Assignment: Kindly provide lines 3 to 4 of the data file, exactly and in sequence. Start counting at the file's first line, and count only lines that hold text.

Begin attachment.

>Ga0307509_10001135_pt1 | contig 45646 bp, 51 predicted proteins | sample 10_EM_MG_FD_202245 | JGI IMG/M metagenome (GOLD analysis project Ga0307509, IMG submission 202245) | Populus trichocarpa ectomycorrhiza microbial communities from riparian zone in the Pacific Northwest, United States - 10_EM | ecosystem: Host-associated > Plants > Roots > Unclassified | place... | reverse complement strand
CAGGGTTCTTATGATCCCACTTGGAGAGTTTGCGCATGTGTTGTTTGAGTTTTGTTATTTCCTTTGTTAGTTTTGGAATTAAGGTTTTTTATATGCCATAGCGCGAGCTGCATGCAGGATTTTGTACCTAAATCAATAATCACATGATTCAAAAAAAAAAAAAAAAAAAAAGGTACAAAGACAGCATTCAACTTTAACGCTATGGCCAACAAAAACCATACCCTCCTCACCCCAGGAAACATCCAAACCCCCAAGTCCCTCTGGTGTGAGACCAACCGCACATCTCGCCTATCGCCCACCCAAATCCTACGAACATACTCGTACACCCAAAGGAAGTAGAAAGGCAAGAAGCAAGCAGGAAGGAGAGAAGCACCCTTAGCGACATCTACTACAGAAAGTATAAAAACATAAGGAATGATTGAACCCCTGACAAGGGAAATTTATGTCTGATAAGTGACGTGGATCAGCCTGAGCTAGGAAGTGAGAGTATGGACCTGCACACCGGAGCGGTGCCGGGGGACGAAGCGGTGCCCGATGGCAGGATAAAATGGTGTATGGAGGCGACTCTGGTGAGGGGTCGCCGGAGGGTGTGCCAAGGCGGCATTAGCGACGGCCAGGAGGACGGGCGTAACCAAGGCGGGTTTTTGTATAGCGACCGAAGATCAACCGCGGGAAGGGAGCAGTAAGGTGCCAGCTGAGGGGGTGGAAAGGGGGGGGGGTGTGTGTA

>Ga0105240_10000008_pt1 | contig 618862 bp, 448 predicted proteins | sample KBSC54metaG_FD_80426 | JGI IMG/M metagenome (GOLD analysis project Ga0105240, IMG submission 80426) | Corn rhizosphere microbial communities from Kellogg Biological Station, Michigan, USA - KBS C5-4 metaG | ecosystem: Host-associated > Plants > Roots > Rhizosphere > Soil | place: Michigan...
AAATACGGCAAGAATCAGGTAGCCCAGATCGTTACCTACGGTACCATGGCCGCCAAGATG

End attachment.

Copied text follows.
>Ga0105240_10000008_pt1 | contig 618862 bp, 448 predicted proteins | sample KBSC54metaG_FD_80426 | JGI IMG/M metagenome (GOLD analysis project Ga0105240, IMG submission 80426) | Corn rhizosphere microbial communities from Kellogg Biological Station, Michigan, USA - KBS C5-4 metaG | ecosystem: Host-associated > Plants > Roots > Rhizosphere > Soil | place: Michigan...
AAATACGGCAAGAATCAGGTAGCCCAGATCGTTACCTACGGTACCATGGCCGCCAAGATG